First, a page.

corporations generally issue.
Preferred shares- shares entitle the
holder thereof certain preferences over
the holders of common shares in the
payment of dividends or distribution of
the assets of the corporation.
Shares in Escrow- shares subject to an
agreement by virtue of which the share
is deposited by the grantor or his agent
with third person to be kept by the
depositary until the performance of a
certain condition or happening of a
certain event contained in the
agreement.

Convertible shares- stock which is


convertible or changeable by stockholders
from one class to another class such as
from preferred to common, at a certain
price and within a certain period.
Promoter shares- shares issued to
promoters.
Founders shares- shares issued to
organizers of the corporation in
consideration a supposed right or property.
They are given special rights and
privileges not enjoyed by the owners of
other stocks, such as preference in the
payment of dividends and the exclusive
right to vote and be voted for the election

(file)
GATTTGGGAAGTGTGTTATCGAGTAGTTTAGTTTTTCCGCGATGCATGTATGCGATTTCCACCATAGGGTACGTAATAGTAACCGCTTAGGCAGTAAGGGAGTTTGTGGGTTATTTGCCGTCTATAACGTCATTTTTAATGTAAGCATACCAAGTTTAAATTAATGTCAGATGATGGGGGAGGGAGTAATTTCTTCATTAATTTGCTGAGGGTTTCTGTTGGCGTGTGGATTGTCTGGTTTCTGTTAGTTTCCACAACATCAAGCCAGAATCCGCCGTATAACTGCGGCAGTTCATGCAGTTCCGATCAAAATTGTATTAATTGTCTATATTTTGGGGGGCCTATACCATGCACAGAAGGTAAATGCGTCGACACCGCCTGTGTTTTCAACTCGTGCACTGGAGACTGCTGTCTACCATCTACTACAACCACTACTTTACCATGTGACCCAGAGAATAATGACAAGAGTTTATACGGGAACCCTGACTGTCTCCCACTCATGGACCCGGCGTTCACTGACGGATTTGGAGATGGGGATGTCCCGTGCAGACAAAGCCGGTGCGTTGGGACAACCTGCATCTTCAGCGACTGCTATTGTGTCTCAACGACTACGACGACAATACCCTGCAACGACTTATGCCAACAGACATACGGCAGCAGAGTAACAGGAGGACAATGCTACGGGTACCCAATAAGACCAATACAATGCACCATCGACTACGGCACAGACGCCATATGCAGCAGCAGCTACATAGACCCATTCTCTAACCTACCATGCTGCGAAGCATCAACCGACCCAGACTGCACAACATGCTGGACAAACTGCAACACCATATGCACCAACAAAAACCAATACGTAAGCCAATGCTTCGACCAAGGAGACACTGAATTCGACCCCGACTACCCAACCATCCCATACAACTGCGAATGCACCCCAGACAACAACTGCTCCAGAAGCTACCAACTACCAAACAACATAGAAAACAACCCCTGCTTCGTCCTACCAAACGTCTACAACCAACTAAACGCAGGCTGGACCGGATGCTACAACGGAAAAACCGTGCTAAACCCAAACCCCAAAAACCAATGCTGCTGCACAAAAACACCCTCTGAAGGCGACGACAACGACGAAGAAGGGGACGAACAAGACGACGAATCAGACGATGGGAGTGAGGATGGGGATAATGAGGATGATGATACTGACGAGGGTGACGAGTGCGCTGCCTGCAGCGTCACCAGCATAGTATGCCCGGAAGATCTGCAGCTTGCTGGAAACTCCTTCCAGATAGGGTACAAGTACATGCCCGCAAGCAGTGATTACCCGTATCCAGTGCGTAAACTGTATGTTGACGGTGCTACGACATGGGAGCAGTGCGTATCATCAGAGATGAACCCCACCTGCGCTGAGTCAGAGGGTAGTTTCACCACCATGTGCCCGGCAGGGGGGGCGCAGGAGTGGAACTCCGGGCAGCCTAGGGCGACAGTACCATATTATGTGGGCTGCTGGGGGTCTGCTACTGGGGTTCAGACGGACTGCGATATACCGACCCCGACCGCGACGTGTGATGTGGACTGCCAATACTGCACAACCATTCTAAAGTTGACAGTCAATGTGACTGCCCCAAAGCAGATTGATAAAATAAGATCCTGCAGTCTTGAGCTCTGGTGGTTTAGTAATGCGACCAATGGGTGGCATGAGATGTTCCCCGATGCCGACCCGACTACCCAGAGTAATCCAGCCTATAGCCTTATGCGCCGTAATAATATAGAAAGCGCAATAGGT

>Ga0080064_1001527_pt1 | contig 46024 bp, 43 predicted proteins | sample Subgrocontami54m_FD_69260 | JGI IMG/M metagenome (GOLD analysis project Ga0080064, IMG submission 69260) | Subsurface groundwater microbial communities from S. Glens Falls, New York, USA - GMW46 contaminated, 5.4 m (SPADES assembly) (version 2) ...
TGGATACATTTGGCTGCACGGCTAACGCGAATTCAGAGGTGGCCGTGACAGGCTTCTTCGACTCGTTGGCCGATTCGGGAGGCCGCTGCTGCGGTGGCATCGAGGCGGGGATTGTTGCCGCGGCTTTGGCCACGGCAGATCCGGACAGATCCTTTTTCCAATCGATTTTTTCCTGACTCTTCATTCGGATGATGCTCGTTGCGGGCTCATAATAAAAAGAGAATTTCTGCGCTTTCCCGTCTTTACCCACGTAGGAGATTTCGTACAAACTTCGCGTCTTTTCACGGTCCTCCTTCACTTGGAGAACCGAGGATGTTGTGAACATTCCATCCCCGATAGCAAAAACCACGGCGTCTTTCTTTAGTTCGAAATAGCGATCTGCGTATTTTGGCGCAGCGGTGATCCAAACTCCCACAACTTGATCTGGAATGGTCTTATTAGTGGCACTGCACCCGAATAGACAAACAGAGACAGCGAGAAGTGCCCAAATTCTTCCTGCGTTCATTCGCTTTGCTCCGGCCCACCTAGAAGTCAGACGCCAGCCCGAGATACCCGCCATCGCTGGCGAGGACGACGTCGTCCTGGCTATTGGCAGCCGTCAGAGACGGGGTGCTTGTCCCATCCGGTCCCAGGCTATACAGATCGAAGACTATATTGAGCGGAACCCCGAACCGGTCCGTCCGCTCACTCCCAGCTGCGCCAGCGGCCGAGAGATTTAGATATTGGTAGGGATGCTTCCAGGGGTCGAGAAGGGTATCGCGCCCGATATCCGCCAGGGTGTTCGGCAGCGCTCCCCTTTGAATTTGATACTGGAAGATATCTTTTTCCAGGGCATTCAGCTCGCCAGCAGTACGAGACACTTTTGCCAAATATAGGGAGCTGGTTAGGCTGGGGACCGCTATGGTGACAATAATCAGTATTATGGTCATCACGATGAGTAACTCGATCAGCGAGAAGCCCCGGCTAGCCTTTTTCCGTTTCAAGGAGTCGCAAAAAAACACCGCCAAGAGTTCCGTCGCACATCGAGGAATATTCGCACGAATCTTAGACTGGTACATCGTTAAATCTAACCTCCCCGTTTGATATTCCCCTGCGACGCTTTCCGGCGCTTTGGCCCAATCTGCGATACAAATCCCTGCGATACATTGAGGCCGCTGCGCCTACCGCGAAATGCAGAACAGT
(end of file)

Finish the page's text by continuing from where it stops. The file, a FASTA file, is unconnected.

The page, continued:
of directors. Said right to vote and be
voted is limited to a period of 5 years,
subject to the approval of SEC.

Redeemable shares (callable Shares)-shares


usually preferred, which by its terms is
redeemable at a fixed date or at the option of
either the corporation or stockholder or both at a
certain redemption price. The law requires that
all terms and conditions affecting such shares
must be stated not only in the articles of
incorporation but also in the certificate stock.
Redeemable shares may be redeemed by the
corporation regardless of the existence of
unrestricted retained earnings in the books of
the corporation. (Sec. 8)
Treasury shares- shares which has been lawfully
issued by the corporation as fully paid and later
reacquired by purchase, redemption, donation or
through some other means. The corporation
may again dispose of for a reasonable price fixed
by the Board. It is not entitled to vote, not
entitled of dividends, cannot be voted and not
entitled of any privileges or rights.

Watered stocks - Stocks issued by


the corporation that are:
Stocks issued for a price less than their
par value (discount shares);
Stocks are issued for no value or
consideration at all (Bonus shares);
Stocks are issued as payment for
property acquired by the corporation,
the value of which is less than the par
value of the shares issued;
Stocks are issued as dividends, the par
value of which is not supported by
amount of profits taken from retained
warning account and transferred to